Enters Code 11.59 by Audemars Piguet Grande Sonnerie Carillon Supersonnerie
The grande sonnerie is a rare complication, even by AP’s standards, but one that has never been forgotten. What is worth emphasising, however, is that Audemars Piguet has recently been working on improving (and I mean, drastically) the concept of chiming watches. Years of research have resulted in the Royal Oak Concept Supersonnerie. And today, with this very special version of Code 11.59, the Le Brassus-based brand combines both technologies into a single chiming extravaganza masterpiece.
The Supersonnerie was first presented in the Royal Oak Concept case and called the RD1 Acoustic Research. The watch was a compendium of eight years of R&D, all devoted to improving the volume, pitch, tones and harmony of the sound of a minute repeater. It redefined the idea of how a chiming watch sounded. A joint creation between Audemars Piguet and EPFL (Ecole Polytechnique Fédérale de Lausanne), the idea was to create a minute repeater of superior acoustic intensity but also compliant with modern constraints (waterproofness and shock-resistant cases), and it came with three new pioneering chiming sound developments that have become technological achievements and patented innovations.
Behind the Supersonnerie concept are several bright ideas. First is the overall construction of the watch, which has been imagined as a musical instrument, to be more precise, like an acoustic guitar. It means that the gongs behave like the strings, the hammers like the player’s finger and the internal soundboard – a new element visible through the slots on the caseback – acts as the instrument’s body and helps to amplify the sound. But there’s more than the amplifying construction of the case. For instance, AP has worked on a new method for pre-preparing the steel used to create the gong structure to achieve a unique sound. By studying the alloy composition, the material cross-section, the heating process, the length and rigidity of the gongs, AP has managed to improve the clarity and musicality of the chimes.
Another important improvement with Supersonnerie comes from the construction of the chiming elements. In a traditional chiming watch, the gongs are fixed to the movement’s mainplate. In the Supersonnerie watches, the coiled gongs are attached to a new device, a material spread beneath the movement that acts as a soundboard – thanks to a specific alloy that vibrates best. Now, the gongs transmit vibrations directly to the soundboard and not to the mainplate, thus improving the sound quality, the tone and the amplification of the sound.
Finally, Audemars Piguet has been working on an important mechanical element of a chiming watch known as the striking regulator. Also known as a governor, it sets the pace of the striking sequence of hours, quarters and minutes. It has been entirely redesigned to be more flexible and thus becomes a shock absorber so that unwanted shock noises are eliminated. This helps to reduce mechanical noises that would degrade the quality of the chimes heard by the wearer of the watch. If you combine these elements, the sound becomes clearer, richer, brighter and louder too, thanks to the amplifying construction.
With the new Code 11.59 by Audemars Piguet Grande Sonnerie Carillon Supersonnerie, the brand has implemented the Supersonnerie concept into a Grande Sonnerie watch for the first time. The watch is powered by the calibre 2956, an evolution of the calibres 2890 and 2891 that AP developed during the 1990s. Although its hand-wound architecture was slightly updated for 2020, the foundations are identical. This engine is composed of 489 components, entirely assembled and decorated by hand by a dedicated team of three watchmakers.
Besides the Grande Sonnerie function explained above, the Code 11.59 by Audemars Piguet Grande Sonnerie Carillon Supersonnerie is also equipped with an additional crown to select Petite Sonnerie or Silent modes; the last is particularly useful if you want to silence the watch at night or during a meeting, or if you want to save some energy in the striking barrel. Of course, as with most sonnerie watches, the Code 11.59 Grande Sonnerie Carillon also incorporates a minute repeater. It is actuated by a pusher at 10 o’clock on demand.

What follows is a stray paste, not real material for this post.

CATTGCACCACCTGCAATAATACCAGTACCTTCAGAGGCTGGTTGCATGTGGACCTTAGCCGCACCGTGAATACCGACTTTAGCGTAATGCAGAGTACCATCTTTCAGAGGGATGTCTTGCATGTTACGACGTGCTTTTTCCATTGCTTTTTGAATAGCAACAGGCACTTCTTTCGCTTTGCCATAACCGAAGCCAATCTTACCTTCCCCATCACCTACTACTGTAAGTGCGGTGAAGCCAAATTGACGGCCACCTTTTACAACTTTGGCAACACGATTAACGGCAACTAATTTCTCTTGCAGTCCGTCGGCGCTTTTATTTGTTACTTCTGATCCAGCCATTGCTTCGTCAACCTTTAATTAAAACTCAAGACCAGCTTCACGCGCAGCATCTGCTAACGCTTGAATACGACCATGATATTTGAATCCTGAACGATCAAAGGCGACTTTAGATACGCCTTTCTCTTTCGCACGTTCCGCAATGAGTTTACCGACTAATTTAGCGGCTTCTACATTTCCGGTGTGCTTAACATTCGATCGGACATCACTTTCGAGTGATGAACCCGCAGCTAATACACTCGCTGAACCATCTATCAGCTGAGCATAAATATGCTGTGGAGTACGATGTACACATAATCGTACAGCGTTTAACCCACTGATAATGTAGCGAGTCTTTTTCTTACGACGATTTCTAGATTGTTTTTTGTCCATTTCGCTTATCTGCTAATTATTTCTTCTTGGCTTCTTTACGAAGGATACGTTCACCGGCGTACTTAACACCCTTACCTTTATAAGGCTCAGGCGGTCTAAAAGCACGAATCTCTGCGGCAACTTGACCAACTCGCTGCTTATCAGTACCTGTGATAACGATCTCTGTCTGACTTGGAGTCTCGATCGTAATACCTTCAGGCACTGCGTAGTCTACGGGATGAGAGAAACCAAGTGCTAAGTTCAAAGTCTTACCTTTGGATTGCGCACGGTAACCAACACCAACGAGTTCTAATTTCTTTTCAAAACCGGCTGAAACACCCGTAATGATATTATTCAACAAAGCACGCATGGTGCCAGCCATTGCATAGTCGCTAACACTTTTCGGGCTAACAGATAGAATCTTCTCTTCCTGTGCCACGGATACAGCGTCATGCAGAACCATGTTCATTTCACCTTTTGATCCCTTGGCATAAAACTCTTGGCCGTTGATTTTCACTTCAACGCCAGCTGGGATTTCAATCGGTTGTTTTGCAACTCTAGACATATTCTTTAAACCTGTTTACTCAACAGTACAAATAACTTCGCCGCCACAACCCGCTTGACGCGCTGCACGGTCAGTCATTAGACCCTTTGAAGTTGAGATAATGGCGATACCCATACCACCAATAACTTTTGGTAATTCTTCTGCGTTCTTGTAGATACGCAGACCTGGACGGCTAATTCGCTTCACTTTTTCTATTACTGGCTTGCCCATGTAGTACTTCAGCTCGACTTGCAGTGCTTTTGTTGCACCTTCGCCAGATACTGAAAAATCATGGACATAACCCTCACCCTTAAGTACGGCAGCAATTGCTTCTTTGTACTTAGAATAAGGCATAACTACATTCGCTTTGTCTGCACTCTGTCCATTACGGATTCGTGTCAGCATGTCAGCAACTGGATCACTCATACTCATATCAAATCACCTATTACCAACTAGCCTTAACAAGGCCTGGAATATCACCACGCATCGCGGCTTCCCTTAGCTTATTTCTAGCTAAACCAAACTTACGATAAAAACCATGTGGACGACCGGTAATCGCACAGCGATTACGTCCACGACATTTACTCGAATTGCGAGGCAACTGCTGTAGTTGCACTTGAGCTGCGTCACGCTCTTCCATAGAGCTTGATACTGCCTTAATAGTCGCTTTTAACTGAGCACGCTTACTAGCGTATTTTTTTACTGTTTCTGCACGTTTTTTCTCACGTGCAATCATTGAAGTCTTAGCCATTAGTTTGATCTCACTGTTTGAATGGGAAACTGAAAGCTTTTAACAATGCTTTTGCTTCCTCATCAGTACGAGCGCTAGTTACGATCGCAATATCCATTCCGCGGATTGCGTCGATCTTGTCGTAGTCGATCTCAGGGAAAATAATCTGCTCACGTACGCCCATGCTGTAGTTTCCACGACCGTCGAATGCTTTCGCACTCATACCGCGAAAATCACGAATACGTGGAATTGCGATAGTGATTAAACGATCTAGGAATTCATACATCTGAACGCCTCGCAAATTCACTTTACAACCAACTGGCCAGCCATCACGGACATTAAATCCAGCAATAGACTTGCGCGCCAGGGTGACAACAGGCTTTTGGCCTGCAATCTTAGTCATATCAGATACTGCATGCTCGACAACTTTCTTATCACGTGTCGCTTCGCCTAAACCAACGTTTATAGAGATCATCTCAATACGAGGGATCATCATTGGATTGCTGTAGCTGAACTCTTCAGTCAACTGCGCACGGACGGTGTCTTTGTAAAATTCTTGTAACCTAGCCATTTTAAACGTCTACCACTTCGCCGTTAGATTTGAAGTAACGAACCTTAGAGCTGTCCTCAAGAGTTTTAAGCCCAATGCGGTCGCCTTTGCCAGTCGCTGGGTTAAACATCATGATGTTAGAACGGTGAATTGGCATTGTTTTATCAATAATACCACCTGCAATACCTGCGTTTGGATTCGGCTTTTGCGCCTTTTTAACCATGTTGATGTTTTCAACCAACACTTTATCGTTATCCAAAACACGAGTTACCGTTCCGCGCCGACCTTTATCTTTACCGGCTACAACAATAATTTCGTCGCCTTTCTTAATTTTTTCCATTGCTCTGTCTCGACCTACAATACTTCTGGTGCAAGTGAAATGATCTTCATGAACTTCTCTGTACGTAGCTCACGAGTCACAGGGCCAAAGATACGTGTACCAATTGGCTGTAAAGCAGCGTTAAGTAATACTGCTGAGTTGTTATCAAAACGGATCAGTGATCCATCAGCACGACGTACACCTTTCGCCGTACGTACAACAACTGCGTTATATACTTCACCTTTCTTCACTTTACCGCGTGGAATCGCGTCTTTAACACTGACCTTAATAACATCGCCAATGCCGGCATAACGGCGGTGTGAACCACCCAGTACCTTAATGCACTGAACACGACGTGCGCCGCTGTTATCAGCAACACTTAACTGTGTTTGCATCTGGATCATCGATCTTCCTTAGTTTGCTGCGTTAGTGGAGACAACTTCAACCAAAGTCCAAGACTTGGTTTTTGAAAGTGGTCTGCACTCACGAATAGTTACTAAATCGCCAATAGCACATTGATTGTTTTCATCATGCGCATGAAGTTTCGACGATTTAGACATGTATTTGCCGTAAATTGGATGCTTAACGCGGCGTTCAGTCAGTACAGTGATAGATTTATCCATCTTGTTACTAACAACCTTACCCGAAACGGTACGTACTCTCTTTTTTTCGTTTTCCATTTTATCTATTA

There’s an important word to be highlighted in the name of this watch, and it’s carillon. Contrary to most minute repeaters and grande sonnerie watches that are equipped with two hammers and two coiled gongs, the Grande Sonnerie Carillon Supersonnerie comes with carillon architecture with a set of three gongs and three hammers. Adding enormously to the complexity of the movement, the carillon can produce a far more musical chime with combinations of high, middle and low notes. As you can hear in our video, the richness and complexity of the chimes are spectacular.
But the Code 11.59 by Audemars Piguet Grande Sonnerie Carillon Supersonnerie isn’t only a sum of technical solutions and mechanical savoir-faire. It also is a watch that pays tribute to traditional craftsmanship with dials executed by Swiss artisan enameller Anita Porchet. Born in 1961, Anita Porchet is one of Switzerland’s most recognised and respected enamellers. Her work has been seen on some of the most exclusive and rarest commissioned watches.
For Code 11.59 by Audemars Piguet Grande Sonnerie Carillon Supersonnerie, Anita has created a trilogy of “Grand Feu” paillonné enamel dials handcrafted with ancestral savoir-faire and tools. Each dial, with a blue enamel base, is unique. A thin layer of glass powder mixed with water is applied by hand on the gold dial before being heated at more than 800°C in a kiln. The procedure is repeated multiple times to achieve transparency, depth, colour and light.
To match the contemporary nature of Code 11.59 by Audemars Piguet, Anita has created three unique patterns with the paillonné technique using antique handcrafted gold spangles (“paillons” in French), at least a century old. Each spangle was meticulously cut and curved into thin gold shapes with antique tools and techniques. The enameller has carefully incorporated each spangle by hand onto the dial’s enamelled plate before fusion in the kiln. The dial is then covered with a thin layer of transparent enamel for a mirror-polish finish. To maintain the purity of the artistic work, no indexes, numerals or complications have been added to the dial – except for the hour and minute hands. In addition to this handcrafted trilogy of dials, Anita Porchet’s atelier also welcomes clients to craft a personalised enamel dial for the two remaining watches of the initial batch.
As you can see, Code 11.59 by Audemars Piguet Grande Sonnerie Carillon Supersonnerie is a true demonstration of savoir-faire, combining traditional techniques with innovation. This is not something that many can achieve, but Audemars Piguet is truly one of those rare watchmakers.
For more details, please visit www.audemarspiguet.com.